The President’s departure from office marks a major victory for the protesters, who for months have demanded the removal of both Rajapaksa and Prime Minister Ranil Wickremesinghe.
Many in Sri Lanka blame Rajapaksa for the country’s worsening situation, with runaway inflation and shortages of basic goods such as fuel and food impacting everyday life.
But while Rajapaksa is now out of the picture, having landed in Singapore on Thursday, following an earlier escape to the Maldives via military jet, his close political ally Wickremesinghe remains firmly in place – and was sworn in as Acting President Friday.
A senior government source told CNN that Rajapaksa appeared before Sri Lanka’s high commission in Singapore on Thursday to sign a physical letter of resignation in front of the high commissioner.
The letter was then taken to Sri Lanka by plane and delivered in person to Sri Lanka’s parliamentary speaker Mahinda Yapa Abeywardenena who formally announced that Rajapaksa had stepped down.
The information sheds new light on the several hours of delay between the news of Rajapaksa’s resignation, first sent by email to the speaker Thursday, and the official confirmation from Abeywardenena on Friday.
The news sparked jubilant celebrations in Colombo on Thursday night, with crowds of cheering protesters lighting firecrackers and fireworks. People from all walks of life, young and old, spilled onto the streets for the celebrations, which lasted late into the night.
Many of those on the streets said they were overjoyed with the news, after months of protests and economic hardship. Rajapaksa’s departure represented a victory against government corruption and mismanagement, they said.
“We had one aim – to get rid of this absolutely corrupt regime,” said Dishan Seneviratne, 45. “I am not a person who (usually) comes to the street. But I came because I was scared for my son’s future.” .. (for) the next generation. We have fought for it. “
But others remained on edge with Wickremesinghe – also widely unpopular and closely tied to Rajapaksa – now in office holding presidential power.
Some protesters have said they plan to continue demonstrating until Wickremesinghe has also stepped down – and both men are held accountable for the country’s alleged economic mismanagement.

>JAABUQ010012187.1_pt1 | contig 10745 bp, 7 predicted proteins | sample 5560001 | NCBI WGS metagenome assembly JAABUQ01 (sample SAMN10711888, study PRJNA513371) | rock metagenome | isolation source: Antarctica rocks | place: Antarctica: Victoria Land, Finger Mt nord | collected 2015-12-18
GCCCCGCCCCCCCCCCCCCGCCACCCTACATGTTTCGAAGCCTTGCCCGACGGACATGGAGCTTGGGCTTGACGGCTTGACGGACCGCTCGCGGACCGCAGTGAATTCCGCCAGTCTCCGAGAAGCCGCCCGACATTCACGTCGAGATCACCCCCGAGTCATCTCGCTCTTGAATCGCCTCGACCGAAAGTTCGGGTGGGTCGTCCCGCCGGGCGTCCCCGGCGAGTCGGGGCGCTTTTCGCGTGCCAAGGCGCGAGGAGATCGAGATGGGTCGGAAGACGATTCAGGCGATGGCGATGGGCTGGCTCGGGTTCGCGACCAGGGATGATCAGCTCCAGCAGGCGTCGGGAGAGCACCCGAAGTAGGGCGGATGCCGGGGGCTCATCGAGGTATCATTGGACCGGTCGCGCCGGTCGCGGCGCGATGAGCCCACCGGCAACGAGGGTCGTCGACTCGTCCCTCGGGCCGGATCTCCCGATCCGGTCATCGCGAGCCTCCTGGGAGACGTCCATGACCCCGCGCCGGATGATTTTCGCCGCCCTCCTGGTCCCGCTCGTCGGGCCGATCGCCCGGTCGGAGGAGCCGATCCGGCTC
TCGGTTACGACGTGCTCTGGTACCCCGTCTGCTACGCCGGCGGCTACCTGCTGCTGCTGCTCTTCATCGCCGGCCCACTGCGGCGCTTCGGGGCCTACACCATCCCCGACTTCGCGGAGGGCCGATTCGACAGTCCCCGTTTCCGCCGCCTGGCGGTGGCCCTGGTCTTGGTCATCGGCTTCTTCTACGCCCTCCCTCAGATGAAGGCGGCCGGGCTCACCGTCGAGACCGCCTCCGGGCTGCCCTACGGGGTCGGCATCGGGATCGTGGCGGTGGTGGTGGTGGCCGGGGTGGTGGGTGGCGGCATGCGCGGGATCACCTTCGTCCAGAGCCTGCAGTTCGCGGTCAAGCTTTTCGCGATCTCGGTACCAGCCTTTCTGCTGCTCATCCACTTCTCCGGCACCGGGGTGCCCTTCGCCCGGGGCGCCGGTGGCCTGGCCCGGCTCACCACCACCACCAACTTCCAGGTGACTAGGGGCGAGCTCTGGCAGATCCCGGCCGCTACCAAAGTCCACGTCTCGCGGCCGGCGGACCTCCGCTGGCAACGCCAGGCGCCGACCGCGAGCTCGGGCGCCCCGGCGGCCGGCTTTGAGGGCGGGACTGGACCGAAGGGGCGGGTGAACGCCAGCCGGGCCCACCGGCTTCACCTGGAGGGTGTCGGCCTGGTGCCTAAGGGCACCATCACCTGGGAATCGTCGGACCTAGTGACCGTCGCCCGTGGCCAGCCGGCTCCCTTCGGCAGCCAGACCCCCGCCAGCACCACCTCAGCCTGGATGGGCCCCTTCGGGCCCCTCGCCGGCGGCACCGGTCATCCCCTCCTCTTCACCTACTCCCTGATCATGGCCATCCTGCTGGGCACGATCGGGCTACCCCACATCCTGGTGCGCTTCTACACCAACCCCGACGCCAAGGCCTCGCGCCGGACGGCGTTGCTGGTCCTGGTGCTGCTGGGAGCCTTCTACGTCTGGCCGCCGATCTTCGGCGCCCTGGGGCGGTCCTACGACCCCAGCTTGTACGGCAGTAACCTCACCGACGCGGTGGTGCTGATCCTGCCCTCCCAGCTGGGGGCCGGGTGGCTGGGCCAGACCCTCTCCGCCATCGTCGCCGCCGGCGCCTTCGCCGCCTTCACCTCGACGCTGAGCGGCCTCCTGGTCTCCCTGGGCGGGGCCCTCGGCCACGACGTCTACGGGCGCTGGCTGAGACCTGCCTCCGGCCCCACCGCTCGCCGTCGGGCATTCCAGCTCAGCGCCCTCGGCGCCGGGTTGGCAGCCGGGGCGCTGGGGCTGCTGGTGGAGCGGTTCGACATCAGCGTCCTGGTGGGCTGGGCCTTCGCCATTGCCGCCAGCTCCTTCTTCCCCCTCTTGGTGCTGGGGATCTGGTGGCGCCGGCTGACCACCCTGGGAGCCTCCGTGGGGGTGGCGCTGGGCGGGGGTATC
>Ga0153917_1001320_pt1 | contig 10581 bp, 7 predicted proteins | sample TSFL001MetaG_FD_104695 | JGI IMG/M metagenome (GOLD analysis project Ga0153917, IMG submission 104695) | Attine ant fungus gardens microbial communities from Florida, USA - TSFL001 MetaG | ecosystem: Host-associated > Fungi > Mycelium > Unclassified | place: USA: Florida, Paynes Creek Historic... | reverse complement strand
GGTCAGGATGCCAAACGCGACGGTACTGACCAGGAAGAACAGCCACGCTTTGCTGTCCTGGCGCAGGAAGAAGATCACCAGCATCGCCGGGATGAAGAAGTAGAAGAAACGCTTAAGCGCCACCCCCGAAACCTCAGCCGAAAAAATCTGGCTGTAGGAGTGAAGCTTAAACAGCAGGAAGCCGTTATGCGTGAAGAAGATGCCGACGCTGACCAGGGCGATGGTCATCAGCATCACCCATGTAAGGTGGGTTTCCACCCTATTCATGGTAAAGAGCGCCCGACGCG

“We keep on fighting. We are fighting until (Rajapaksa) is properly accused and until some action (is taken) … we are fighting as one nation until he is getting proper punishment for whatever he has done,” said Mariyan Malki, 29, who joined the celebrations Thursday night.
Wickmenesinghe will remain Acting President until Parliament elects a new President, with lawmakers summoned to meet on Saturday to start the process. No date has been set yet for the vote, but under the constitution Wickremesinghe will only be allowed to hold the office for a maximum of 30 days.
Once elected, the new President will serve the remaining two years initially allocated for Rajapaksa’s term.
Friday’s announcement marks the end of a chaotic week, with the future of Sri Lanka’s leadership thrown into uncertainty after Rajapaksa fled without formally resigning. For almost two days, it was unclear whether he would agree to resign; what would happen if he refused to do so; and even his whereabouts at times. Tensions ran high, with authorities imposing curfews and firing tear gas to disperse protesters.
But even with Rajapaksa officially out of office and a new president soon to be chosen, larger problems loom for the economically ravaged country, as it grapples with its worst downturn in seven decades.
The financial crisis
Largely peaceful protests have been escalating in Sri Lanka since March, when public anger erupted on the streets over rising food costs, fuel shortages and electricity cuts as the country struggled to make debt repayments.
But public anger erupted last weekend, when demonstrators occupied the residences of both Rajapaksa and Wickremesinghe.
Rajapaksa headed to Maldives – where the former president has long held ties with the Rajapaksa dynasty – but left just over 24 hours later, boarding a “Saudi flight” to Singapore on Thursday, according to a high-ranking security source in Colombo.
Singapore said Rajapaska had been allowed to enter the country on a “private visit” but had not asked for or been granted asylum.
Shortly after his arrival, Abeywardenena, the Parliament speaker, announced that Rajapaksa had tendered his resignation.
But experts say questions remain about Sri Lanka’s future. If anything, the political upheaval and lack of clarity spells trouble for the country’s economic recovery, said Ganeshan Wignaraja, senior research associate at the British think tank, ODI Global.
“The thing that I observe is that Sri Lanka is a messy democracy,” he said. “And in this context, today’s discussions in parliament have taken a little bit too long. And it shows the political dysfunctional nature of our politics today.”
“This political instability can really set back the economy,” he added. “It can scare away investors, it can scare away tourists, it can scare away inward remittances and even aid. I fear the economic crisis will take a long time to sort out and the people will suffer more unless Parliament gets its act together.”